25 Minutes in a Medical Office

by Andrea Mulder-Slater

Yesterday, I went for a follow up visit with my optometrist, after something peculiar was discovered during an earlier appointment. Perhaps pure spun gold was found at the edge of my iris. Maybe I had a third pupil. Really I had no idea because I had asked exactly zero questions.

Remarkably, I wasn’t the slightest bit concerned about my ocular oddity, which was completely out of character considering the fact that over the past year, I’ve been painstakingly working my way alphabetically through the medical community (cardiologist, dermatologist…) you know, just to “rule things out.”

But, for some inexplicable reason, what can go wrong with my eyes is a question I had not yet asked Dr. Google.

I arrived early for my 3:30pm appointment. This is what happened next.

3:25pm: Enter waiting room, sit down and grab home decorating magazine. Flip through pages of pristine kitchens with monstrous bowls of glossy lemons sitting on gleaming countertops while speculating why wealthy homeowners require so much citrus. Glance at the teenage boy sitting to my right. Imagine how bizarre it would be if I could read his mind. Turn my attention to the radio as Taylor Swift encourages me to “shake it off.”

3:27pm: Say, “No, actually I’m Andrea,” after the receptionist looks at me and declares, “you must be Mary.” Watch the receptionist rifle through file folders before abruptly leaving her desk.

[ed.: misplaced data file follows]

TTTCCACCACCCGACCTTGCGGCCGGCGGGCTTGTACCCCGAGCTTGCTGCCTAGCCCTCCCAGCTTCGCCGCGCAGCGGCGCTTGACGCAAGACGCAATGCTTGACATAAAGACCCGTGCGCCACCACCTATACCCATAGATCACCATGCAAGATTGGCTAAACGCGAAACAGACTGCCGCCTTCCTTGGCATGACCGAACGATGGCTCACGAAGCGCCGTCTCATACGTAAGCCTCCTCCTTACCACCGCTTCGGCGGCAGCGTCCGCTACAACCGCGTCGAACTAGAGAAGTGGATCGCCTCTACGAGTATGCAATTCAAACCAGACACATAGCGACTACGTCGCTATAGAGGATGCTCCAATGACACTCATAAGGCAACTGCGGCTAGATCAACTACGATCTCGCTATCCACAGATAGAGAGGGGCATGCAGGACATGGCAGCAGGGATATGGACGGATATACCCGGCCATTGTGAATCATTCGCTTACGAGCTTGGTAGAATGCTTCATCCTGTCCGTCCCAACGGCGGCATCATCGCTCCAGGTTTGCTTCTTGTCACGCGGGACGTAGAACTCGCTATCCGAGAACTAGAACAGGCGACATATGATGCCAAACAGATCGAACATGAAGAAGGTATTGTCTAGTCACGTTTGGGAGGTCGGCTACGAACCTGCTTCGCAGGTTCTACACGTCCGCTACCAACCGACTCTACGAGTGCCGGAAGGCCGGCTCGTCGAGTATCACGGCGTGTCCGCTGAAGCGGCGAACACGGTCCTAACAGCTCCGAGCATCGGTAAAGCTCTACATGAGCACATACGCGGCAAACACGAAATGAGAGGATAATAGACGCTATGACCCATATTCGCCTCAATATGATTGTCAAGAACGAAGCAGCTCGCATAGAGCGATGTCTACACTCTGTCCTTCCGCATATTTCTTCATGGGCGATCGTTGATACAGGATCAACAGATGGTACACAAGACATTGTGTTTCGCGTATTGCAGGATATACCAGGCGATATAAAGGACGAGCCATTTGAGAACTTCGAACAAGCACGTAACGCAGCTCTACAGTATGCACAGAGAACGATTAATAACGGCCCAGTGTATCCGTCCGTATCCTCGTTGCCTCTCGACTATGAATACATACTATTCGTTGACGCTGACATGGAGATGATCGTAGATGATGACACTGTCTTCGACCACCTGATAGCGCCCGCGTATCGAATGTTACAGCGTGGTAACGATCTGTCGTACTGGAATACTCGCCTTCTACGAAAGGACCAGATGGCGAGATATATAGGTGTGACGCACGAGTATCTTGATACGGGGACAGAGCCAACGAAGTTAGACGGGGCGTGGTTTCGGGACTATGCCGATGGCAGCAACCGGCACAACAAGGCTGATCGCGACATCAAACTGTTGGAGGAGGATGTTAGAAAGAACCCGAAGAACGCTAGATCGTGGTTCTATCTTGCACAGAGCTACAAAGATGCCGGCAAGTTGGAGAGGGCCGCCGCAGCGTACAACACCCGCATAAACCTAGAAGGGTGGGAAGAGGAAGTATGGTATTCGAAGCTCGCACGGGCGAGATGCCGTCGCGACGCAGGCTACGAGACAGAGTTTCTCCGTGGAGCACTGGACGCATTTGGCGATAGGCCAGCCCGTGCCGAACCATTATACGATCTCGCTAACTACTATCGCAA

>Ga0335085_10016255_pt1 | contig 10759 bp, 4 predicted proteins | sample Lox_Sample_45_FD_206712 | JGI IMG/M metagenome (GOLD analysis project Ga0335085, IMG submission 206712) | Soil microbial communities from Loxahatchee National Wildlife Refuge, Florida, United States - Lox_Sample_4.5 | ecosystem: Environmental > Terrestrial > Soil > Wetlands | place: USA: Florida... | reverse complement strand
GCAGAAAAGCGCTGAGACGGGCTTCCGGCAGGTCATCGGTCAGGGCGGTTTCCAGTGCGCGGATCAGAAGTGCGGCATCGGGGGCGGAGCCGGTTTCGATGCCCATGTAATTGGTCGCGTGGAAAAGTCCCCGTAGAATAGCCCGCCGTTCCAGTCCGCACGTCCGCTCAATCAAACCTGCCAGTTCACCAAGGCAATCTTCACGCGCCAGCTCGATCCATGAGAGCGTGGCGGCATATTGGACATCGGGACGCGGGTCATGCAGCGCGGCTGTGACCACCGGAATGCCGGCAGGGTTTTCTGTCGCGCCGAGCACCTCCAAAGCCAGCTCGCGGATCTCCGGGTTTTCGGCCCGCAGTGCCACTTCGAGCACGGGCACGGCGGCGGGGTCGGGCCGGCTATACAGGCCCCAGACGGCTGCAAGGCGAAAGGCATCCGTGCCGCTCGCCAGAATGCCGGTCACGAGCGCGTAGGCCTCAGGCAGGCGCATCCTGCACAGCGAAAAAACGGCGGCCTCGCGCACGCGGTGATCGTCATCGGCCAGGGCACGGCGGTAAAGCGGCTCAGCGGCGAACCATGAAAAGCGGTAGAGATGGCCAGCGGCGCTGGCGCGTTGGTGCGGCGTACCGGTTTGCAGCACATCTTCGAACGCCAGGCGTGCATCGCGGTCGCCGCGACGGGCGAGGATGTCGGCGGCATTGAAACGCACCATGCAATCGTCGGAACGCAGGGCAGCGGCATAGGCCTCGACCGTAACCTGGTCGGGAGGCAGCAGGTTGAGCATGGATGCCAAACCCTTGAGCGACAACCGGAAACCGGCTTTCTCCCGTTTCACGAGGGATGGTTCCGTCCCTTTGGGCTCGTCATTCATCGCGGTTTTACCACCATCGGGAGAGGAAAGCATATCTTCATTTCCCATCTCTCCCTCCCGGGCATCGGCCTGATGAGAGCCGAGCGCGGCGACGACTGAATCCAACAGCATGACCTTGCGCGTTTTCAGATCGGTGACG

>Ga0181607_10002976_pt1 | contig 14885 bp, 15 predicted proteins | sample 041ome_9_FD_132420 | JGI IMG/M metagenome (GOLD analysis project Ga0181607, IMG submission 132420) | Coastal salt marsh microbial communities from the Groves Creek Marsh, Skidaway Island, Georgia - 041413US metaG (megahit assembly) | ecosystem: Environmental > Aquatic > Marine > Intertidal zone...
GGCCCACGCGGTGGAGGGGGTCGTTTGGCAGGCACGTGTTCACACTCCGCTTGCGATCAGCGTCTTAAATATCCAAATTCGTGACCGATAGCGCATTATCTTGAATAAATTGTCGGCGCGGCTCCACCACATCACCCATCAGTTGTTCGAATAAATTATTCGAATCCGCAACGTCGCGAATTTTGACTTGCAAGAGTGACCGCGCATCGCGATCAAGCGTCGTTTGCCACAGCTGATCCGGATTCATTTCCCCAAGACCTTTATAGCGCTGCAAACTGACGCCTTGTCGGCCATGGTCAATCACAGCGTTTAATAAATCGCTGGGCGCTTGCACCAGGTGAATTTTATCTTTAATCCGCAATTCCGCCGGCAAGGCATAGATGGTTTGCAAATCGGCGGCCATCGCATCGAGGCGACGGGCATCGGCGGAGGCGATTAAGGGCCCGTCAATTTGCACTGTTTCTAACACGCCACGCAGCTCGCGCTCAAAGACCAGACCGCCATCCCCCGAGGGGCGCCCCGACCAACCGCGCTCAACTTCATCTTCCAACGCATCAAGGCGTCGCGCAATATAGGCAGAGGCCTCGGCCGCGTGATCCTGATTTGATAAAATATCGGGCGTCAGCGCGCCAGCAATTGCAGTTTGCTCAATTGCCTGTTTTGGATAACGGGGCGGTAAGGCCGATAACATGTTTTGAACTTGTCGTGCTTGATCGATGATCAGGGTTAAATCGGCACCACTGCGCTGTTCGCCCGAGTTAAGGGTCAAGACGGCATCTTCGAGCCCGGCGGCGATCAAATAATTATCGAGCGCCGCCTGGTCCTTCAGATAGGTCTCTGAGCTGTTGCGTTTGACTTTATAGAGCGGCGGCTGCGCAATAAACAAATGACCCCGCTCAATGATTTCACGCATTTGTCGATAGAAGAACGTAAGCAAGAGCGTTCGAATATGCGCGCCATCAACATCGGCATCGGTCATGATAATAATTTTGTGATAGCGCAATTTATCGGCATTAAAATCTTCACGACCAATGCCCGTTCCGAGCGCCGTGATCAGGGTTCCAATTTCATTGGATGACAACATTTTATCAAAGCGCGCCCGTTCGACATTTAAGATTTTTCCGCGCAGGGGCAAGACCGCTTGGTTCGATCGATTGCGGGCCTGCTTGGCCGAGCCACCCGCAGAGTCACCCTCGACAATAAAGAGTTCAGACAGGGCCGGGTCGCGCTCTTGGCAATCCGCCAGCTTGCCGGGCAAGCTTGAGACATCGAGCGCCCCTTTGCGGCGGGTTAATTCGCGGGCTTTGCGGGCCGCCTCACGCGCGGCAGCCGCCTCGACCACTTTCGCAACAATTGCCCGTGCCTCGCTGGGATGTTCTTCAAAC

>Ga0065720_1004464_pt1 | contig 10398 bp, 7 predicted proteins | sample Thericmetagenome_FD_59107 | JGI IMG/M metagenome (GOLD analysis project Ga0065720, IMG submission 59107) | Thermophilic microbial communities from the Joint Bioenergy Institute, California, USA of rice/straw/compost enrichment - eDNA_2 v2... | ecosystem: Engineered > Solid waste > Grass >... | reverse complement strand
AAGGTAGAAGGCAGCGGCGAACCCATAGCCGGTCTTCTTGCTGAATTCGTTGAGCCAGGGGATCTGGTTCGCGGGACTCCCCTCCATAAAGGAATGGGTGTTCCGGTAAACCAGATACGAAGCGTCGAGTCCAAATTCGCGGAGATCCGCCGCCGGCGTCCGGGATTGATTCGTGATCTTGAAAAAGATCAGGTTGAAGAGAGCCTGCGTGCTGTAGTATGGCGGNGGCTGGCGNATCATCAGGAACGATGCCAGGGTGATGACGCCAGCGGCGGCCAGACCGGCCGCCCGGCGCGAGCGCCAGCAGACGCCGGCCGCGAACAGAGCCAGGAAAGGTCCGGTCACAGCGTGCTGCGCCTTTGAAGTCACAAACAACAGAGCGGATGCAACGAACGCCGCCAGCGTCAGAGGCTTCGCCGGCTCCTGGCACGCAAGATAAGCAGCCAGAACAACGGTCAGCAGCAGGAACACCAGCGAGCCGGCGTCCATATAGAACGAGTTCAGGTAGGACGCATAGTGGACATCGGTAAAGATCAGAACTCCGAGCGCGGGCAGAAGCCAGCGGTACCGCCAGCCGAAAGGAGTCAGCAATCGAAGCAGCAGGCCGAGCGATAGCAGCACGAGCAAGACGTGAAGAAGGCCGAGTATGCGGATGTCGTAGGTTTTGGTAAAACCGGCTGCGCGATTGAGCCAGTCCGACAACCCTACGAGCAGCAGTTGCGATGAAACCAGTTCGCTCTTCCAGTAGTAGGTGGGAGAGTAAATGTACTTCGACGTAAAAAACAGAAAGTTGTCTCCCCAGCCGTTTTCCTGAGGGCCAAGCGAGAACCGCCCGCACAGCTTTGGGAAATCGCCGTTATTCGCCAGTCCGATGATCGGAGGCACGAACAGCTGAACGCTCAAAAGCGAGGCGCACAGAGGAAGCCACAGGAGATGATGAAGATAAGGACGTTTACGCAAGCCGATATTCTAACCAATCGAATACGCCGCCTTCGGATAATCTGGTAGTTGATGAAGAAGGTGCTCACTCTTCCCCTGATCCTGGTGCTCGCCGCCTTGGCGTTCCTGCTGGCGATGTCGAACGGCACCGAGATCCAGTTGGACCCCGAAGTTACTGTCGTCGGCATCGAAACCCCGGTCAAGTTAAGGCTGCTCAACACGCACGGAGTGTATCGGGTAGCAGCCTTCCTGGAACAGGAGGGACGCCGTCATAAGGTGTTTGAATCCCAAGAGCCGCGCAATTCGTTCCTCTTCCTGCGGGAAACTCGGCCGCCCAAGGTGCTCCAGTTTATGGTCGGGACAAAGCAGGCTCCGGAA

3:28pm: After finding out that today is Monday and my appointment is on Tuesday, I pull out my iPod and pretend to look at my “schedule” while apologizing profusely to the flustered woman behind the counter.

3:29pm: Say thank you repeatedly when my optometrist agrees to see me today instead of tomorrow. Breathe a sigh of relief since I wearing my last clean pair of underwear and laundry tonight is not in my plans.

3:31pm: Follow a cheerful eye technician into a dark room. Sit down and rest my chin on a padded cushion - wet with the scent of rubbing alcohol. Press my face firmly into a machine designed to encourage captured spies to turn in their co-conspirators. Feel my body jolt uncontrollably as tiny puffs of air are repeatedly forced into my eyeballs.

3:32pm: Willingly trail the same technician into another dark room where a giant camera sits, waiting to snap photographs of the inner workings of my weepy eyes.

3:33pm: Sit down in a second waiting room with a nice supply of children’s books and toys.

3:35pm: Smile at my optometrist who has just emerged from her office with a tissue in one hand and a small bottle of liquid in the other. Answer yes when she asks if I have someone to drive me home. Lean my head back and allow a woman I barely know to drizzle an unknown substance into the corners of my eyes. Listen to her tell me to keep my eyes shut for a few minutes while also adding that the drops might cause a slight burning sensation.

3:36pm: Hear my optometrist walk away.

3:37pm: Open my eyes. Feel an immense burning sensation. Do a quick scan of my immediate surroundings. Notice a giant stencil of a pair of glasses on the wall down the hallway. Wonder what time it is. Bend down to grab my purse.